Figure 17

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Figure 17
Figure 17 Eyecatch.png
Figure 17 Tsubasa & Hikaru
フィギュア17つばさ&ヒカル
(Figure 17 Tsubasa & Hikaru)
Genre Drama, Science Fiction, Slice of life story
Manga
Written by Genco Olm
Illustrated by Guy Nakahira
Published by MediaWorks
Demographic Shōnen
Magazine Dengeki Daioh
Original run November 27, 2001October 27, 2002
Volumes 2
Anime television series
Directed by Naohito Takahashi
Produced by Nobuhiro Osawa, Shukichi Kanda
Written by Shoji Yonemura
Music by Toshihiko Takamizawa
Studio GENCO/OLM, Inc.
Licensed by Canada United States AnimeWorks
Network AT-X, TV Tokyo
Original run May 27, 2001June 26, 2002
Episodes 13
Light novel
Written by Shoji Yonemura
Illustrated by Yuriko Chiba
Demographic Male
Imprint Dengeki Bunko
Published June 10, 2002
Portal icon Anime and Manga portal

Figure 17 Tsubasa & Hikaru (フィギュア17つばさ&ヒカル?) is an original anime series created by Genco and OLM, Inc. and directed by Naohito Takahashi. The series featured character designs by Yuriko Chiba and music by Toshihiko Takamizawa (of the rock band The Alfee). The series is unusual due to it having an hour time slot per episode (46 minutes of actual episode) rather than the standard half hour time slot.

Plot[edit]

The anime covers a small portion of the life of the timid, shy, Shiina Tsubasa, a grade schooler who is forced to move to Hokkaidō from Tokyo with her father as he pursues his dream of becoming a baker. At her new school, she is so shy and unsociable that her classmates ignore her at best, and abuse her inability to defend herself at worst.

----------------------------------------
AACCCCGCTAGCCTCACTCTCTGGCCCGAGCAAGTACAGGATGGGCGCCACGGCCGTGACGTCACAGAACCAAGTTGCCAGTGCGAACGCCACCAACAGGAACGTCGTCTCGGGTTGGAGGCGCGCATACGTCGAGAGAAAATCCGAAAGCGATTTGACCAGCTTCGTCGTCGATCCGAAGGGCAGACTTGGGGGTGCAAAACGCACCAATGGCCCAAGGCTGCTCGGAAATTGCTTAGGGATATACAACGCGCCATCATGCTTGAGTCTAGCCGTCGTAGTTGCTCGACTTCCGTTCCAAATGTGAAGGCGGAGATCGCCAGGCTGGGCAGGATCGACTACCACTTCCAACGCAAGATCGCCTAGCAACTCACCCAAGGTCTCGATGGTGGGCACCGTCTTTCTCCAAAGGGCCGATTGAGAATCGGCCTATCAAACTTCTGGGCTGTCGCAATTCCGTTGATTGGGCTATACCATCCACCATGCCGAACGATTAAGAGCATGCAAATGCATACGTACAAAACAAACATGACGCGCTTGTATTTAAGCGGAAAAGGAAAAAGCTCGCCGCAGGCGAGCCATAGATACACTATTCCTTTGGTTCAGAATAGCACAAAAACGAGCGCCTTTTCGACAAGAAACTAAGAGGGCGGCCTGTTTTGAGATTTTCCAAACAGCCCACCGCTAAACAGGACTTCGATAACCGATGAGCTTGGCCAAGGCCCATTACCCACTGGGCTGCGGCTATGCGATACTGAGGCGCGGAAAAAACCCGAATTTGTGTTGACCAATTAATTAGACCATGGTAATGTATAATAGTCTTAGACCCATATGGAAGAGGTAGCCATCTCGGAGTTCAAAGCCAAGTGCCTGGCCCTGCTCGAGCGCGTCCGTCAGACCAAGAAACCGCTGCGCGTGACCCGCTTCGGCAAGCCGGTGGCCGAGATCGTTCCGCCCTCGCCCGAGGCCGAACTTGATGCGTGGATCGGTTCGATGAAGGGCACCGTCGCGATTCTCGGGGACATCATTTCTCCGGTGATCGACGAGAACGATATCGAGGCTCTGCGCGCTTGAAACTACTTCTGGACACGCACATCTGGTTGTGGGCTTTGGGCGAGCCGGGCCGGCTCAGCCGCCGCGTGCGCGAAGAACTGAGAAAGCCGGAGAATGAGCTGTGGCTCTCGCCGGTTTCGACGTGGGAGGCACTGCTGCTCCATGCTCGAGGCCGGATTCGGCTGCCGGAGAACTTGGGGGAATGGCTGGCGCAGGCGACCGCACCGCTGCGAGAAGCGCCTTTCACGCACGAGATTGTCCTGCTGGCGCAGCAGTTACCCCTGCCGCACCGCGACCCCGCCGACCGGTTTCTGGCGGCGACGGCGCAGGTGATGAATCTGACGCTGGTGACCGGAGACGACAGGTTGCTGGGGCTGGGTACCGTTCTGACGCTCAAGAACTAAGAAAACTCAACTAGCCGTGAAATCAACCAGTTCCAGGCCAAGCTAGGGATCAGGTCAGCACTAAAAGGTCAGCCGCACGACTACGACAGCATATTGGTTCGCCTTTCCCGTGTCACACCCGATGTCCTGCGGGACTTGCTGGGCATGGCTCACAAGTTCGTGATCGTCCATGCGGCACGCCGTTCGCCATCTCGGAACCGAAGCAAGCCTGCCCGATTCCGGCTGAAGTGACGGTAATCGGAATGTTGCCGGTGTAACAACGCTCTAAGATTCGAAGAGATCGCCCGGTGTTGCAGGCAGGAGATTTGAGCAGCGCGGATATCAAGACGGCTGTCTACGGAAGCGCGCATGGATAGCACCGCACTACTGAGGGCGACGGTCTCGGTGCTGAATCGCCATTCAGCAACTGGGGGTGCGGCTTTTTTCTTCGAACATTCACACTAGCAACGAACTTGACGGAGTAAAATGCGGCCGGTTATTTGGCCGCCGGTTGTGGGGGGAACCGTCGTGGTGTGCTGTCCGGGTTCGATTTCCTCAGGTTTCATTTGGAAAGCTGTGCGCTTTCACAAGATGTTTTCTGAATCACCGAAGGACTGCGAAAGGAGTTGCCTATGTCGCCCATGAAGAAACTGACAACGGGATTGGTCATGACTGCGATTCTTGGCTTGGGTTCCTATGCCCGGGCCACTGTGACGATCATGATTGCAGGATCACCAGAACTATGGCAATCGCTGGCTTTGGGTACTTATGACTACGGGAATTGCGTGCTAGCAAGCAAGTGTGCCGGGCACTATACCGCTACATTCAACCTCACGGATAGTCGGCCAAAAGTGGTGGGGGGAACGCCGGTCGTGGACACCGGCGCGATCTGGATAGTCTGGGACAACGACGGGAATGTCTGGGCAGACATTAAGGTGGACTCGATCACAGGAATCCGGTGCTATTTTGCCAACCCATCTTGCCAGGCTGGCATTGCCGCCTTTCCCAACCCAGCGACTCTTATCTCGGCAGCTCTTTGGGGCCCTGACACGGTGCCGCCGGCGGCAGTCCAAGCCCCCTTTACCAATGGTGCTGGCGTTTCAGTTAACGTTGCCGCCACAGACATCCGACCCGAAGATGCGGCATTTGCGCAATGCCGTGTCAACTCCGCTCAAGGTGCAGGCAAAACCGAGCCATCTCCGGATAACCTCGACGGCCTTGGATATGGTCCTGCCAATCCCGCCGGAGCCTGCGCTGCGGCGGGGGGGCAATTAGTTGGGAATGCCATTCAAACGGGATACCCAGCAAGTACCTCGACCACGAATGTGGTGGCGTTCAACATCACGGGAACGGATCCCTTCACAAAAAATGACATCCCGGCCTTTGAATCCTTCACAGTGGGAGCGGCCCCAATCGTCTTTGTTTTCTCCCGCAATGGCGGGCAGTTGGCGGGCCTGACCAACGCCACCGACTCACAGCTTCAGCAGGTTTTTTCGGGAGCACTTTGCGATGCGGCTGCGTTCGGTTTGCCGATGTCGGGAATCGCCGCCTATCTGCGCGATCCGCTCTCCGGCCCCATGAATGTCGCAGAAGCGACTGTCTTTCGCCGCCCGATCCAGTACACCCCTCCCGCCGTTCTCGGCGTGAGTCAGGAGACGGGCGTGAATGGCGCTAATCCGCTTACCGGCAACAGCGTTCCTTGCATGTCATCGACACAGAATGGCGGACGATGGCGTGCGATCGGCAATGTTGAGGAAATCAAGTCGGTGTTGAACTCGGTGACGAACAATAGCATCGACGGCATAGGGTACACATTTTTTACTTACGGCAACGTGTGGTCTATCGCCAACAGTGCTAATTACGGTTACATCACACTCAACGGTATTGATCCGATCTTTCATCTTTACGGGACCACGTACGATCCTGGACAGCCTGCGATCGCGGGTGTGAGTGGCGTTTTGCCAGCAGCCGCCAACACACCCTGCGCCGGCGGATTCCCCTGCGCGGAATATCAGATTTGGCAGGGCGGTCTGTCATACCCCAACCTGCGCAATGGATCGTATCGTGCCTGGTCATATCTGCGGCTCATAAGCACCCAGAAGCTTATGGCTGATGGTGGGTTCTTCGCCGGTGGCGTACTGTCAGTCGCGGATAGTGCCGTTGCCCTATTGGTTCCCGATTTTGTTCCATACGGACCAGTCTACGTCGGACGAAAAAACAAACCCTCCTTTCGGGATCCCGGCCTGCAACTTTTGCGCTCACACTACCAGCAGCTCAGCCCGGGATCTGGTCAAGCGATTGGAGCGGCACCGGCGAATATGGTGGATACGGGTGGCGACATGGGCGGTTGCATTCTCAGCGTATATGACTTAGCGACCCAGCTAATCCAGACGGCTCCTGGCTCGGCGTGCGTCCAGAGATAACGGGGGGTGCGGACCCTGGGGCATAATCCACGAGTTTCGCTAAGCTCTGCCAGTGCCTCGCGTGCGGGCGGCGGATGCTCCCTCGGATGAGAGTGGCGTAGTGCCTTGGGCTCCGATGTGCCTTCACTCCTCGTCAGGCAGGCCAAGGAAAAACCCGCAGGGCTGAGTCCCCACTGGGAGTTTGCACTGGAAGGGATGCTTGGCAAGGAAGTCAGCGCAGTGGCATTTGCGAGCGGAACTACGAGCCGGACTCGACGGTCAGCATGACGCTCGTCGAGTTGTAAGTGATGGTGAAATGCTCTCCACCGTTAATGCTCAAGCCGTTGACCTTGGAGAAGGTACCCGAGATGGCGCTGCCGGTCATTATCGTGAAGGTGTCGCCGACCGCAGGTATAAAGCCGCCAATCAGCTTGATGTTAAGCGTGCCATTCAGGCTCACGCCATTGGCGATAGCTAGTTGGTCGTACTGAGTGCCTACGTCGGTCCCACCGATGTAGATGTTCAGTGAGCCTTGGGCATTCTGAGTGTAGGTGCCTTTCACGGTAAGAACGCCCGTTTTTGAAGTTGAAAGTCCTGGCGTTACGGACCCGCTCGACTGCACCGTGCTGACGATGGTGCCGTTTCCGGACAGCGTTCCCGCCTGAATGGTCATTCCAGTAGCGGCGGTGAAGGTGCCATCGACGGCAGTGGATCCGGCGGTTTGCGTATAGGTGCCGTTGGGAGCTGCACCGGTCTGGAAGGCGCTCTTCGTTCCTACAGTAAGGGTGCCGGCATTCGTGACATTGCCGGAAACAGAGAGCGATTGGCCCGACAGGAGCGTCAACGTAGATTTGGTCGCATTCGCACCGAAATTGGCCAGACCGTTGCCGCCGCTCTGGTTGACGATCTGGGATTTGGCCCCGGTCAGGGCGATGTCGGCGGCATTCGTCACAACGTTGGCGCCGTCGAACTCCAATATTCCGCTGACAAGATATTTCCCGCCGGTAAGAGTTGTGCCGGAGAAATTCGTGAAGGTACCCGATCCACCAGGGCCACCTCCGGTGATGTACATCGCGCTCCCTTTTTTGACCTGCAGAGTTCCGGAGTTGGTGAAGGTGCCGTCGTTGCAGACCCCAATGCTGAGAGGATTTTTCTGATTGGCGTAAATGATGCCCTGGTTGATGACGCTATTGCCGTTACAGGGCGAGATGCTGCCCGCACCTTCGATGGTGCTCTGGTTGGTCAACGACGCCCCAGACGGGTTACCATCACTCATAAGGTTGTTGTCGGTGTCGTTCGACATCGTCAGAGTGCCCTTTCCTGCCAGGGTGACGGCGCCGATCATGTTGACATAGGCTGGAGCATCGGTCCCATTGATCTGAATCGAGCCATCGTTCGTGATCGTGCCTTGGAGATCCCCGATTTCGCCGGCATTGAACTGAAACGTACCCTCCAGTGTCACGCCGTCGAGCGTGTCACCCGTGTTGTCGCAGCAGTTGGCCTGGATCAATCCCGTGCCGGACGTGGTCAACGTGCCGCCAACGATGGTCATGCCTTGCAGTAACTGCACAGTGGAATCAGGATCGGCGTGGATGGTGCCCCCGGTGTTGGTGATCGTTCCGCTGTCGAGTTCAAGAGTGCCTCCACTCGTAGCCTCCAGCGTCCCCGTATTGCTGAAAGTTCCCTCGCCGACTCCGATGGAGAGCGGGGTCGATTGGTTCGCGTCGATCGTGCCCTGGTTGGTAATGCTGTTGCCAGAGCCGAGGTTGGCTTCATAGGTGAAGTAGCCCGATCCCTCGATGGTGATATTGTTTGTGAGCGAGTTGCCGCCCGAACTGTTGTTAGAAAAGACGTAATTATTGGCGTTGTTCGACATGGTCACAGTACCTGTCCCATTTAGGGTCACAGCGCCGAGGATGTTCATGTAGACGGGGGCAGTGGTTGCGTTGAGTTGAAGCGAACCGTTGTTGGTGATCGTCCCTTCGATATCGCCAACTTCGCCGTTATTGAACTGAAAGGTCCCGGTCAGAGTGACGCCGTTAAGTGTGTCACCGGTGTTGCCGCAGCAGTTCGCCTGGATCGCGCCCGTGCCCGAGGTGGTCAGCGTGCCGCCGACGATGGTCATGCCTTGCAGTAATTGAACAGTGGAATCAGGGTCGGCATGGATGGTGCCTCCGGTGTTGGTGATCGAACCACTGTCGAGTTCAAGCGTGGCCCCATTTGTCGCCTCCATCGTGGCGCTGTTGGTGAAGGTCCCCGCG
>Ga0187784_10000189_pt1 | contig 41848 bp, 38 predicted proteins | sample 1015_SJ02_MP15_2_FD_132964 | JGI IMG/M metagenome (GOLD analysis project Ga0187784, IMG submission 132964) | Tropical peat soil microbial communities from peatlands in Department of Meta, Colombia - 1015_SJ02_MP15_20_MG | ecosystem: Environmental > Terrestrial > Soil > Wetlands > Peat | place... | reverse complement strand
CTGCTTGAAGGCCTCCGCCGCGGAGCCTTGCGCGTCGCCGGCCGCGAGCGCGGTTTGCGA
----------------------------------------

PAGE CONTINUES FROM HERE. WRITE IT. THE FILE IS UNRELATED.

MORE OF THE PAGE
But her life changes when an alien spaceship comes crashing down to earth in the forest behind her house. There she discovers the pilot, unconscious and wounded, and a monster who is trying to kill him. When the monster attacks, the alien wakes and tries to fight off the monster. Tsubasa, in her fright, runs for the ship to hide from the monster. The monster quickly takes care of the alien, killing his Figure, and then tries to reach into the ship to get at Tsubasa.

In its effort to reach her, the monster accidentally cracks the container of a Figure, the contents of which leaks out onto the floor next to Tsubasa. Moments later, the liquid converges with her, joining with her, transforming her into Figure 17. Together, Tsubasa and the Figure fight and defeat the monster.

When the battle is over, the Figure, its holding case destroyed, separates from Tsubasa into what appears to be an exact duplicate of her in both appearance and memories. The Figure introduces herself as Hikaru. The alien awakens, but his Figure was destroyed protecting him. Together, all three return to Tsubasa's house and stay the night in her room.

The next day the alien introduces himself as D.D. and explains that he was transporting the seeds of a monster called a Maguar, when suddenly one of the seeds hatched and attacked him, causing him to crash his ship on earth. Unfortunately, the Maguar that Tsubasa defeated was only 1 of 6 that he had been transporting, and that the other 5 have escaped the ship and are each scattered somewhere throughout Hokkaidō.

He tells the girls that he needs them to help him destroy the remaining 5 Maguar since the atmosphere of the earth has enhanced both Tsubasa's Figure and the Maguar in a similar way, while he waits for reinforcements.